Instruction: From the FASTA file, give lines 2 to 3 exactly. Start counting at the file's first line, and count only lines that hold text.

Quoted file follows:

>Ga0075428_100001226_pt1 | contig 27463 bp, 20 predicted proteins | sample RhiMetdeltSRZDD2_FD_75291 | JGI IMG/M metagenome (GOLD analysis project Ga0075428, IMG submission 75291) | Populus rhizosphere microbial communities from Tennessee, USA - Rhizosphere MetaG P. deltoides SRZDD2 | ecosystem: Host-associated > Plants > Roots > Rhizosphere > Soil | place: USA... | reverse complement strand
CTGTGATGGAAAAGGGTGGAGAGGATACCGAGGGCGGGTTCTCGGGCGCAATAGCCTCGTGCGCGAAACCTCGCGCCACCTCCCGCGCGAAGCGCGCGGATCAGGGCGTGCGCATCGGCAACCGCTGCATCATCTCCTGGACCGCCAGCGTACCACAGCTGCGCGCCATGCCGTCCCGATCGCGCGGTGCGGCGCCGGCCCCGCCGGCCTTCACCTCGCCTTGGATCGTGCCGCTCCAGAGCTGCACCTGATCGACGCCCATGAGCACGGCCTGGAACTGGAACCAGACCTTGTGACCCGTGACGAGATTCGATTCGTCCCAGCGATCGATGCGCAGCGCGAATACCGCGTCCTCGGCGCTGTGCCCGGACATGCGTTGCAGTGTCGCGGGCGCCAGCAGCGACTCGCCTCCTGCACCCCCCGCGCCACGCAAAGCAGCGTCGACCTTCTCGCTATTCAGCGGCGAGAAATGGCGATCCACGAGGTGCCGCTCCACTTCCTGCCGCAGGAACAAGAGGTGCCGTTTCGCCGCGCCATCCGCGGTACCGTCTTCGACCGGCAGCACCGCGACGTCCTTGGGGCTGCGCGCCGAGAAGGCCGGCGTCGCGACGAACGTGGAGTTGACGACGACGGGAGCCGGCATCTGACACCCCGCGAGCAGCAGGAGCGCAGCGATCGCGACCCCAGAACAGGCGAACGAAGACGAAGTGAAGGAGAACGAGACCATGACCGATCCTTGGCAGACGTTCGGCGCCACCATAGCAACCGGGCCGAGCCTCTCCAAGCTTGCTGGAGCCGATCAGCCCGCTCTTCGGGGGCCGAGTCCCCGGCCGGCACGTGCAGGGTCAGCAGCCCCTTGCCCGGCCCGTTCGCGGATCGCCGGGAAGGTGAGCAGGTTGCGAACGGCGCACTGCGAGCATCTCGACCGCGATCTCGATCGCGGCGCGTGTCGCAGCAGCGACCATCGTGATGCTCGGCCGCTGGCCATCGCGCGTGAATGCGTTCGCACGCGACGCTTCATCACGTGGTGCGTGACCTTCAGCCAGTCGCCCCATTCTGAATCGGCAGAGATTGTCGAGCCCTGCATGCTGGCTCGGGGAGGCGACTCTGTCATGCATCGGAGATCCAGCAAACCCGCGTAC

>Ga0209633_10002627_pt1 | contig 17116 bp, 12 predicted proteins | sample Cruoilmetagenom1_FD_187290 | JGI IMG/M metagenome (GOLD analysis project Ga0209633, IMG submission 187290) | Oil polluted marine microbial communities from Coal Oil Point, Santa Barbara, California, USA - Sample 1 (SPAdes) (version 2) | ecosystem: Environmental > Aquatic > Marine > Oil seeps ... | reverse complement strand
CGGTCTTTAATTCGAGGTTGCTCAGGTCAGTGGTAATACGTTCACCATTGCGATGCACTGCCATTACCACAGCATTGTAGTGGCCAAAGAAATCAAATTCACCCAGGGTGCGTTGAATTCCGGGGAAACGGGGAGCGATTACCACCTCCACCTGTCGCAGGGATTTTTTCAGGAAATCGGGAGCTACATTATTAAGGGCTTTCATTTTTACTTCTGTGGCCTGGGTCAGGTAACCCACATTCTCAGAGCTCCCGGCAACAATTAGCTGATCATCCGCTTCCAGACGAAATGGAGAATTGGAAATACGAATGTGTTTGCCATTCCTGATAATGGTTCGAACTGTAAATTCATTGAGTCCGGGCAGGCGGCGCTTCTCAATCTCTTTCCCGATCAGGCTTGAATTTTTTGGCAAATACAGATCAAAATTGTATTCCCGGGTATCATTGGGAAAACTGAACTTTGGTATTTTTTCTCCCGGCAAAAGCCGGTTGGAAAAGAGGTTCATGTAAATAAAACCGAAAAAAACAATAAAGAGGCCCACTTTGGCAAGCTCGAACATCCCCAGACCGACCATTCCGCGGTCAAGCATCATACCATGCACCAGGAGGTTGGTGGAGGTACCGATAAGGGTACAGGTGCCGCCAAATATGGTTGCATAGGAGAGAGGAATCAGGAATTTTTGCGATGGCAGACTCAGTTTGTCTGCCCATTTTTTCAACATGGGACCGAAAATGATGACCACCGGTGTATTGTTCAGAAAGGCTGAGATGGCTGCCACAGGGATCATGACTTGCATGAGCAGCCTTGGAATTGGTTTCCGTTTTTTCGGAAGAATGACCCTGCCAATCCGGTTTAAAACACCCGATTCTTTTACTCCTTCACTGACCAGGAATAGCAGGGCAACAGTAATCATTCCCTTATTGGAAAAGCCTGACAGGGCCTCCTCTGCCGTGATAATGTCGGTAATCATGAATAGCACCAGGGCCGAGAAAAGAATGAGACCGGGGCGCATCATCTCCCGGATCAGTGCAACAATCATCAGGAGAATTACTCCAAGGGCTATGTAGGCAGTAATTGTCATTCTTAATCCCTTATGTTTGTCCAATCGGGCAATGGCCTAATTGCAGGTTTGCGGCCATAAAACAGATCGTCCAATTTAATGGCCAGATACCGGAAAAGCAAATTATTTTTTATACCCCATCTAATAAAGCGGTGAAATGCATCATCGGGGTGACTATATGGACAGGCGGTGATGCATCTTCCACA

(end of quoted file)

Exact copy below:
CTGTGATGGAAAAGGGTGGAGAGGATACCGAGGGCGGGTTCTCGGGCGCAATAGCCTCGTGCGCGAAACCTCGCGCCACCTCCCGCGCGAAGCGCGCGGATCAGGGCGTGCGCATCGGCAACCGCTGCATCATCTCCTGGACCGCCAGCGTACCACAGCTGCGCGCCATGCCGTCCCGATCGCGCGGTGCGGCGCCGGCCCCGCCGGCCTTCACCTCGCCTTGGATCGTGCCGCTCCAGAGCTGCACCTGATCGACGCCCATGAGCACGGCCTGGAACTGGAACCAGACCTTGTGACCCGTGACGAGATTCGATTCGTCCCAGCGATCGATGCGCAGCGCGAATACCGCGTCCTCGGCGCTGTGCCCGGACATGCGTTGCAGTGTCGCGGGCGCCAGCAGCGACTCGCCTCCTGCACCCCCCGCGCCACGCAAAGCAGCGTCGACCTTCTCGCTATTCAGCGGCGAGAAATGGCGATCCACGAGGTGCCGCTCCACTTCCTGCCGCAGGAACAAGAGGTGCCGTTTCGCCGCGCCATCCGCGGTACCGTCTTCGACCGGCAGCACCGCGACGTCCTTGGGGCTGCGCGCCGAGAAGGCCGGCGTCGCGACGAACGTGGAGTTGACGACGACGGGAGCCGGCATCTGACACCCCGCGAGCAGCAGGAGCGCAGCGATCGCGACCCCAGAACAGGCGAACGAAGACGAAGTGAAGGAGAACGAGACCATGACCGATCCTTGGCAGACGTTCGGCGCCACCATAGCAACCGGGCCGAGCCTCTCCAAGCTTGCTGGAGCCGATCAGCCCGCTCTTCGGGGGCCGAGTCCCCGGCCGGCACGTGCAGGGTCAGCAGCCCCTTGCCCGGCCCGTTCGCGGATCGCCGGGAAGGTGAGCAGGTTGCGAACGGCGCACTGCGAGCATCTCGACCGCGATCTCGATCGCGGCGCGTGTCGCAGCAGCGACCATCGTGATGCTCGGCCGCTGGCCATCGCGCGTGAATGCGTTCGCACGCGACGCTTCATCACGTGGTGCGTGACCTTCAGCCAGTCGCCCCATTCTGAATCGGCAGAGATTGTCGAGCCCTGCATGCTGGCTCGGGGAGGCGACTCTGTCATGCATCGGAGATCCAGCAAACCCGCGTAC

>Ga0209633_10002627_pt1 | contig 17116 bp, 12 predicted proteins | sample Cruoilmetagenom1_FD_187290 | JGI IMG/M metagenome (GOLD analysis project Ga0209633, IMG submission 187290) | Oil polluted marine microbial communities from Coal Oil Point, Santa Barbara, California, USA - Sample 1 (SPAdes) (version 2) | ecosystem: Environmental > Aquatic > Marine > Oil seeps ... | reverse complement strand